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Leicester City’s perfect Premier League storm to blow out after freak season

Leicester City's Kasper Schmeichel reacts

In 1962, Ipswich Town won the league in their first season at the highest level.

It was a remarkable achievement and they remain one of the three most surprising English champions since the second world war. In August 1962 they met the FA Cup winners Tottenham Hotspur in the Charity Shield, a game played at Portman Road, and lost 5-1. It was the beginning of a long deflation. Ipswich finished the season 17th, by which point their manager Alf Ramsey had departed to take charge of England.

No one is necessarily anticipating a similar decline for Leicester City but history suggests surprise champions are surprising for a reason and that reason is there are a lot of teams better than them. Nottingham Forest’s 1977-78 side, the other member of the trinity of shock champions, did finish second in 1978-79 but that example is highly unusual – and is explained partly by the genius of Brian Clough and partly be significant investment in players, including the signing of England’s first £1m player, Trevor Francis.

But that, of course, was a different time, before money had quite the influence it does now, and when the European Cup represented – at most – nine additional games across the season, many of which were likely to be against significantly inferior opposition. More recent surprise champions from across Europe have struggled the following season.

Blackburn Rovers, who won the Premier League in 1995, and Montpellier, who won the French league in 2013, found themselves in danger of being drawn into relegation battles by the December of the following season, although they recovered to seventh and ninth respectively. The three German surprises, Kaiserslautern (1998-99), Stuttgart (2007-08) and Wolfsburg (2009-10), came fifth, sixth and eighth.

The problems are manifold. Ipswich’s collapse came because sides worked out their tactic of withdrawing the left-winger, Jimmy Leadbetter, to operate in midfield. The parallel with Leicester is not exact – tactical ruses are exposed much more quickly in these days of blanket television coverage – but it did take a long time for opponents to cotton on to quite how devastating Leicester were on the break and, by the time they did so, Claudio Ranieri’s side were far enough ahead of the pack to keep playing as they had. Opponents will be wise to that now: no side in the opening weeks of the season will go to King Power and attack.

There is the issue of talent being lured away by bigger clubs and, in that regard, Leicester have done well to lose only N’Golo Kanté and the head of recruitment, Steve Walsh.

The Champions League – at least six games before Christmas – places a strain on the squad. As far as possible last season, Ranieri selected the same starting XI for every game. As he has said, he will have to tinker. Five new signings have added depth, but the danger is that they disrupt a dynamic that, last season, was unusually perfect.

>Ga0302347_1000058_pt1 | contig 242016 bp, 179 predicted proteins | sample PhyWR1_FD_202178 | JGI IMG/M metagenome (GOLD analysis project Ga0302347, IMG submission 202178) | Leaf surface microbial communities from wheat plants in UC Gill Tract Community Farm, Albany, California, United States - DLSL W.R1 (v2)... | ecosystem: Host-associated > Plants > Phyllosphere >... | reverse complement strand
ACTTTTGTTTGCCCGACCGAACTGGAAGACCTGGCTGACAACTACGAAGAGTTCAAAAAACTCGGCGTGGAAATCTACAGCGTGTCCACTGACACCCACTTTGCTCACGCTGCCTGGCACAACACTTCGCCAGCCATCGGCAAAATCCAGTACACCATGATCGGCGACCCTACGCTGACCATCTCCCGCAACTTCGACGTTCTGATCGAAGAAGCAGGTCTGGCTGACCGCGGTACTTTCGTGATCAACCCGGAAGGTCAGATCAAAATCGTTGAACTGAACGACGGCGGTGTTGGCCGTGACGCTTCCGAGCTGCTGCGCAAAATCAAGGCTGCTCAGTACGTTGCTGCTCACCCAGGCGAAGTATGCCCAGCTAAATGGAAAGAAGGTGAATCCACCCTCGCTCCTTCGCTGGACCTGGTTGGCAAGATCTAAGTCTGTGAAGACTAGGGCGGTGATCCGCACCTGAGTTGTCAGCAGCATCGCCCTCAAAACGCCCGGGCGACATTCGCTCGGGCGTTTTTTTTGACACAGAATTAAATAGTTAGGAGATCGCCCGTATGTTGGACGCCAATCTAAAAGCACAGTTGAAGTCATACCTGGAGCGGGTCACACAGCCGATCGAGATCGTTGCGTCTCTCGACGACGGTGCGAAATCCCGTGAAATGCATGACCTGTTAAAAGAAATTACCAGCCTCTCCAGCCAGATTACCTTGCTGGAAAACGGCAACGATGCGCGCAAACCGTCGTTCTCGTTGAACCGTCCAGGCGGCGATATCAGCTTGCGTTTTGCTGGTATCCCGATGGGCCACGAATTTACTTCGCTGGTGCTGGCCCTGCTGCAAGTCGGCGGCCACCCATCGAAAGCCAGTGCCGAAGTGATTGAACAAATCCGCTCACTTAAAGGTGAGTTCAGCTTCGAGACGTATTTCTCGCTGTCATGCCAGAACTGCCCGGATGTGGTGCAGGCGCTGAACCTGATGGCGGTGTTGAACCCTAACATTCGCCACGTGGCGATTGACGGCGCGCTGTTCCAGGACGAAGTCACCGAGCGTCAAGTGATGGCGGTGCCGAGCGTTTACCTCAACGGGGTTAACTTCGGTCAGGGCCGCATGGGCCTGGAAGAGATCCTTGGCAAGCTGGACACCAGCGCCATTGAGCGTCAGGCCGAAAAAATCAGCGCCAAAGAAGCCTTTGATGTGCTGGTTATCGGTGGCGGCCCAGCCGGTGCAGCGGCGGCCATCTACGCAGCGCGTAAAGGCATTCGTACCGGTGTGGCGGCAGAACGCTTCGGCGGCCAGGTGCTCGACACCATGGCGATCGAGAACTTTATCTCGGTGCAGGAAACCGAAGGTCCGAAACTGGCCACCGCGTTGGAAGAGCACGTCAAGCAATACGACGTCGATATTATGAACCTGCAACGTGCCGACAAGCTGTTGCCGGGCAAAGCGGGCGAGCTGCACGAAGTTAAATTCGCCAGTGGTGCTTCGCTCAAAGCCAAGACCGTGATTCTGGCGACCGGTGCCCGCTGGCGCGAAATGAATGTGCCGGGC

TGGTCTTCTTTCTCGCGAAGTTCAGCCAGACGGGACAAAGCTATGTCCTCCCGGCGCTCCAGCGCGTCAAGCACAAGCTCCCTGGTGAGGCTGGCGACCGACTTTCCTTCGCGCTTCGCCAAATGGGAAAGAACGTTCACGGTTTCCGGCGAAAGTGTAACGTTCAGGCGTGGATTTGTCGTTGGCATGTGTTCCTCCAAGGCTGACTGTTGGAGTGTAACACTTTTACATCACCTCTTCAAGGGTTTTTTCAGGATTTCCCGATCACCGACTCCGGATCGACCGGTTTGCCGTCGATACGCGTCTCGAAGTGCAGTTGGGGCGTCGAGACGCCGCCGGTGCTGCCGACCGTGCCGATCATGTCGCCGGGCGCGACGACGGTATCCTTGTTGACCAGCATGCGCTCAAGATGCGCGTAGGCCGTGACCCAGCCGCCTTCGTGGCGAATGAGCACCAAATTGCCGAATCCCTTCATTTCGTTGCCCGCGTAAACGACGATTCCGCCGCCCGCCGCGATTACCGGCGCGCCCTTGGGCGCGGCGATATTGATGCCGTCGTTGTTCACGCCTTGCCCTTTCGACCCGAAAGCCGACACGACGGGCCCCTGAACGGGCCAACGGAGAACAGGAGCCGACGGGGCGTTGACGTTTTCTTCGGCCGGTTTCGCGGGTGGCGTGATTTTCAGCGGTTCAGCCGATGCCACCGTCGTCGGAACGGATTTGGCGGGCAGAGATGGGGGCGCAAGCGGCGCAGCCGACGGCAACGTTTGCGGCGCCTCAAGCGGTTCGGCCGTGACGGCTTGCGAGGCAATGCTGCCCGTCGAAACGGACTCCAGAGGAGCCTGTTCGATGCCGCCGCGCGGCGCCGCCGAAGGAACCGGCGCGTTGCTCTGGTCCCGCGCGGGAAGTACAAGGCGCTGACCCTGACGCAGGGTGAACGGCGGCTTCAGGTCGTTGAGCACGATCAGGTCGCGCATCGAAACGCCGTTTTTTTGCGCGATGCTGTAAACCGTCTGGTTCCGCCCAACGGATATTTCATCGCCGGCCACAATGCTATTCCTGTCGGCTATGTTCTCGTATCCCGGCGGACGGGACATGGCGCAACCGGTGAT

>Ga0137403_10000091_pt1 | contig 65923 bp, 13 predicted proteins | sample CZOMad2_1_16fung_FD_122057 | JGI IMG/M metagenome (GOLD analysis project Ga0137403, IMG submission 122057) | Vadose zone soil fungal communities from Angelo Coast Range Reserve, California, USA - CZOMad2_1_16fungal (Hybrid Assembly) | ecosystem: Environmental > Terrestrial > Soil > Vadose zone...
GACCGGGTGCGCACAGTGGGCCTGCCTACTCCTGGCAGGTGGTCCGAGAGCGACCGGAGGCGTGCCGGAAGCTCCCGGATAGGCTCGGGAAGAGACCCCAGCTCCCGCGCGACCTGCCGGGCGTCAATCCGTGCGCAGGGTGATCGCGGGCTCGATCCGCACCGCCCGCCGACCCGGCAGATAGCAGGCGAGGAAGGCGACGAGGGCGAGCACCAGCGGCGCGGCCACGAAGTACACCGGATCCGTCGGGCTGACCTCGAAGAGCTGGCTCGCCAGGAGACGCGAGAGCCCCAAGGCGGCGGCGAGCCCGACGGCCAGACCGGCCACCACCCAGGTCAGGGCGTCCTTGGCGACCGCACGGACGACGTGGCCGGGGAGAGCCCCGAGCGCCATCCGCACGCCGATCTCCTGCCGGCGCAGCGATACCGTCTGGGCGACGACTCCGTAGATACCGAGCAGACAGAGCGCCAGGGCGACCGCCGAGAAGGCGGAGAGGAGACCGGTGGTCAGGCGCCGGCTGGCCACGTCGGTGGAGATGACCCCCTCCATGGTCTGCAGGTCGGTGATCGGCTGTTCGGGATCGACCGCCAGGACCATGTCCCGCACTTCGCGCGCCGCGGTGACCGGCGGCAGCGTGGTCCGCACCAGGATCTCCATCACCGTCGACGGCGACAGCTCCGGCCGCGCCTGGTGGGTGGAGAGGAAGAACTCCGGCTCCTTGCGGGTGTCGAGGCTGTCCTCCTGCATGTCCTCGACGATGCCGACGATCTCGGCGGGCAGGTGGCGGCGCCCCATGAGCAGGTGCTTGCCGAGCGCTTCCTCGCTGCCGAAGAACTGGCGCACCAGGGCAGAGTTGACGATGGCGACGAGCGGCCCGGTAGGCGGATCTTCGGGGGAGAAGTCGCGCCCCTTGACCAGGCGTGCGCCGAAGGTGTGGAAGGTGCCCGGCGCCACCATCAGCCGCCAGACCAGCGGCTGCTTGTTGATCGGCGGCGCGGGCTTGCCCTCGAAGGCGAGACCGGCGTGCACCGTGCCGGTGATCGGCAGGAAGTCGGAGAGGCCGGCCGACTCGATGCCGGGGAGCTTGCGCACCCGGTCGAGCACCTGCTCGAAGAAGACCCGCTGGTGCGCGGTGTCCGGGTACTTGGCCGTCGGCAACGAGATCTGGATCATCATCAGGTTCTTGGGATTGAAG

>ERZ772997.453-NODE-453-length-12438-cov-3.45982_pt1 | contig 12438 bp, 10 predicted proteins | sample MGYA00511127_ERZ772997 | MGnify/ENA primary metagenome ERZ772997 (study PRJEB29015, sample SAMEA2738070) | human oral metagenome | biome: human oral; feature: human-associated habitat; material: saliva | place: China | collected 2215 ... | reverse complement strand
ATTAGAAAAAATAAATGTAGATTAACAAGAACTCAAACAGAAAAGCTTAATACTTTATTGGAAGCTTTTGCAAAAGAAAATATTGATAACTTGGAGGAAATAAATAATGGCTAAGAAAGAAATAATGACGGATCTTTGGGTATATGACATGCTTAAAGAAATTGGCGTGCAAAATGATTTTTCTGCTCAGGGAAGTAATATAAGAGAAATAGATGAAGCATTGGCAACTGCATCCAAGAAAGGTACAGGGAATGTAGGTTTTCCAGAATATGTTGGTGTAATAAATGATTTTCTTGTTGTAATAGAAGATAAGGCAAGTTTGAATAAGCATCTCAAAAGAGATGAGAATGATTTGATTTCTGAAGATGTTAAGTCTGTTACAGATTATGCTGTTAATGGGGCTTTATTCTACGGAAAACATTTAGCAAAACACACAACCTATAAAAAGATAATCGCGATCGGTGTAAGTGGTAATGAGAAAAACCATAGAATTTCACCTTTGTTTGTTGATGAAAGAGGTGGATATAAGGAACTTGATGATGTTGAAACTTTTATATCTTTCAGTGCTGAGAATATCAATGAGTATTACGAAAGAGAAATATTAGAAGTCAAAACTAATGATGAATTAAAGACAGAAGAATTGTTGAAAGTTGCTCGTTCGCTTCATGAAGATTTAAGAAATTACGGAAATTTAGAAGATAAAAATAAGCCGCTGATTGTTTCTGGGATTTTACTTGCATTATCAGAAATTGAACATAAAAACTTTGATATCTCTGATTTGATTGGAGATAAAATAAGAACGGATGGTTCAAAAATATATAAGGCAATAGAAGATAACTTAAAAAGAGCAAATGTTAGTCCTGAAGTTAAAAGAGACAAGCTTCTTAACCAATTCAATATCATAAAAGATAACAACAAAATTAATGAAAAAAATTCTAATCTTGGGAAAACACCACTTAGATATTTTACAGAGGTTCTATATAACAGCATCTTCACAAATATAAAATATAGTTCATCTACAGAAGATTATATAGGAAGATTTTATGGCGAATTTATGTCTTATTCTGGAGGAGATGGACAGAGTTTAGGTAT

And then there is the fact that last season was, to put it bluntly, a bit of a freak. Leicester performed creditably enough in their 2-1 Community Shield defeat by Manchester United but there were troubling signs, particularly in the goals they conceded. For the first, Jesse Lingard surged through the centre, evading a couple of reckless challenges. Last season there would have been no space to surge into, no chance for him to build up the pace that allowed him to jink by those tackles because Kanté would have been there. Maybe that is not entirely fair on Andy King, who took Kanté’s position. Maybe Kanté would have had an off day. But it seems significant the only goal Leicester conceded last season that featured a similar surge through the centre came from Salomón Rondón in the 2-2 draw in March when Kanté was unavailable with a hamstring injury. King or Nampalys Mendy will have to have an exceptional season if the France international is not to be missed.

But that in a sense was expected. It was obvious there would have to be adjustments to cope with the loss of Kanté. More troubling was the second goal as Zlatan Ibrahimovic outjumped Wes Morgan, who had been one of those leaping in to challenges in the buildup to the first goal. Many defenders will be beaten in the air by Ibrahimovic this season. He is physically imposing and an extremely good header of the ball but last season Morgan won an impressive 93 of 157 aerials attempted. Leicester’s system meant opponents were often reduced to whacking crosses into the box that he and Robert Huth cleared as a matter of routine.

To fail in that at such a key moment felt like a warning. Morgan played well above his ability last season and he was not the only one. Leicester had perhaps half a dozen players in the form of their lives simultaneously. That will not continue. There will be a regression to the mean.

Perhaps that mean is a little higher that would have been thought two seasons ago but the perfect storm of circumstance that carried Leicester to the title last year will blow itself out.

Powered by Guardian.co.ukThis article was written by Jonathan Wilson, for The Guardian on Thursday 11th August 2016 11.00 Europe/London

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